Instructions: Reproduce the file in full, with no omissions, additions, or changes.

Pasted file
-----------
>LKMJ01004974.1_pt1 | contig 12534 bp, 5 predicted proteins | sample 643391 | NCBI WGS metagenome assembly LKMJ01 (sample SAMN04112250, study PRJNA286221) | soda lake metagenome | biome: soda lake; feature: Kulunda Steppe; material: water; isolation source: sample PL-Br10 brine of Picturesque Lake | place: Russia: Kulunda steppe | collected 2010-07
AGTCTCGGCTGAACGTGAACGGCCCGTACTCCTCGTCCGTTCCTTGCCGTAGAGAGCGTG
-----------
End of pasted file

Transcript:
>LKMJ01004974.1_pt1 | contig 12534 bp, 5 predicted proteins | sample 643391 | NCBI WGS metagenome assembly LKMJ01 (sample SAMN04112250, study PRJNA286221) | soda lake metagenome | biome: soda lake; feature: Kulunda Steppe; material: water; isolation source: sample PL-Br10 brine of Picturesque Lake | place: Russia: Kulunda steppe | collected 2010-07
AGTCTCGGCTGAACGTGAACGGCCCGTACTCCTCGTCCGTTCCTTGCCGTAGAGAGCGTG